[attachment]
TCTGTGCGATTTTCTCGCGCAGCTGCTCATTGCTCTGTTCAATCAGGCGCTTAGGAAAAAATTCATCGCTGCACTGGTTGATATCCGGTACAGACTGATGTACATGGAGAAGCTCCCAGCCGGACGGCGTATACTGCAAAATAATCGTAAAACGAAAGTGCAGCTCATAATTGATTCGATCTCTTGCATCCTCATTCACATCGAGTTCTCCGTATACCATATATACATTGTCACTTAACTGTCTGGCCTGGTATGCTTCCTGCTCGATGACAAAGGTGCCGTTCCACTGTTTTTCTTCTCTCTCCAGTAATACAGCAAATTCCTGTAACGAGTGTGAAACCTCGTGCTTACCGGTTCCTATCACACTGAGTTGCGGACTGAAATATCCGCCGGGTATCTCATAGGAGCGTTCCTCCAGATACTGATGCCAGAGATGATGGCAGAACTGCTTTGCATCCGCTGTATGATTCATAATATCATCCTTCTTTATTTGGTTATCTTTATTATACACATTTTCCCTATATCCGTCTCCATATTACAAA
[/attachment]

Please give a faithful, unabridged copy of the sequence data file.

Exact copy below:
TCTGTGCGATTTTCTCGCGCAGCTGCTCATTGCTCTGTTCAATCAGGCGCTTAGGAAAAAATTCATCGCTGCACTGGTTGATATCCGGTACAGACTGATGTACATGGAGAAGCTCCCAGCCGGACGGCGTATACTGCAAAATAATCGTAAAACGAAAGTGCAGCTCATAATTGATTCGATCTCTTGCATCCTCATTCACATCGAGTTCTCCGTATACCATATATACATTGTCACTTAACTGTCTGGCCTGGTATGCTTCCTGCTCGATGACAAAGGTGCCGTTCCACTGTTTTTCTTCTCTCTCCAGTAATACAGCAAATTCCTGTAACGAGTGTGAAACCTCGTGCTTACCGGTTCCTATCACACTGAGTTGCGGACTGAAATATCCGCCGGGTATCTCATAGGAGCGTTCCTCCAGATACTGATGCCAGAGATGATGGCAGAACTGCTTTGCATCCGCTGTATGATTCATAATATCATCCTTCTTTATTTGGTTATCTTTATTATACACATTTTCCCTATATCCGTCTCCATATTACAAA